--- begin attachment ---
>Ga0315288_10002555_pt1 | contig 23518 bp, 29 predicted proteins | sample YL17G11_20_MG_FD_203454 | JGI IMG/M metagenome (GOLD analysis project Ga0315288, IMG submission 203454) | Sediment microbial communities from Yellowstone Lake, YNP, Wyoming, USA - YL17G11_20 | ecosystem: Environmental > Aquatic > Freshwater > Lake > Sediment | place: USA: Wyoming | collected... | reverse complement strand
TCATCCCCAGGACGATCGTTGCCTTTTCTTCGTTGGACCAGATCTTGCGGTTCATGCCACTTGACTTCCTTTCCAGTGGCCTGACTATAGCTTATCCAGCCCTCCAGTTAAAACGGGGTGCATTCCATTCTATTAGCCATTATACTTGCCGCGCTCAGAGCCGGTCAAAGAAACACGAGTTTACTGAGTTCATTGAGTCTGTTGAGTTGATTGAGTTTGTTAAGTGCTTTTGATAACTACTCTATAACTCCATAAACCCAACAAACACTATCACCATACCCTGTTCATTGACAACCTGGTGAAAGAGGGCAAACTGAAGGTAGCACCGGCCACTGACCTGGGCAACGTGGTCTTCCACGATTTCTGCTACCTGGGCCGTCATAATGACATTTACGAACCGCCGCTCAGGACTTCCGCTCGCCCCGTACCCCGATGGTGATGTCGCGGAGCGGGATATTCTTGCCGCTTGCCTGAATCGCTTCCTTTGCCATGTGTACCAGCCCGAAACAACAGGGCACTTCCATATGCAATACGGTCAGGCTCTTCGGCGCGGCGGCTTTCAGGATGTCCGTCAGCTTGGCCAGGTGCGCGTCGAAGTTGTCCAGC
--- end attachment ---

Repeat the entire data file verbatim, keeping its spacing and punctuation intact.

>Ga0315288_10002555_pt1 | contig 23518 bp, 29 predicted proteins | sample YL17G11_20_MG_FD_203454 | JGI IMG/M metagenome (GOLD analysis project Ga0315288, IMG submission 203454) | Sediment microbial communities from Yellowstone Lake, YNP, Wyoming, USA - YL17G11_20 | ecosystem: Environmental > Aquatic > Freshwater > Lake > Sediment | place: USA: Wyoming | collected... | reverse complement strand
TCATCCCCAGGACGATCGTTGCCTTTTCTTCGTTGGACCAGATCTTGCGGTTCATGCCACTTGACTTCCTTTCCAGTGGCCTGACTATAGCTTATCCAGCCCTCCAGTTAAAACGGGGTGCATTCCATTCTATTAGCCATTATACTTGCCGCGCTCAGAGCCGGTCAAAGAAACACGAGTTTACTGAGTTCATTGAGTCTGTTGAGTTGATTGAGTTTGTTAAGTGCTTTTGATAACTACTCTATAACTCCATAAACCCAACAAACACTATCACCATACCCTGTTCATTGACAACCTGGTGAAAGAGGGCAAACTGAAGGTAGCACCGGCCACTGACCTGGGCAACGTGGTCTTCCACGATTTCTGCTACCTGGGCCGTCATAATGACATTTACGAACCGCCGCTCAGGACTTCCGCTCGCCCCGTACCCCGATGGTGATGTCGCGGAGCGGGATATTCTTGCCGCTTGCCTGAATCGCTTCCTTTGCCATGTGTACCAGCCCGAAACAACAGGGCACTTCCATATGCAATACGGTCAGGCTCTTCGGCGCGGCGGCTTTCAGGATGTCCGTCAGCTTGGCCAGGTGCGCGTCGAAGTTGTCCAGC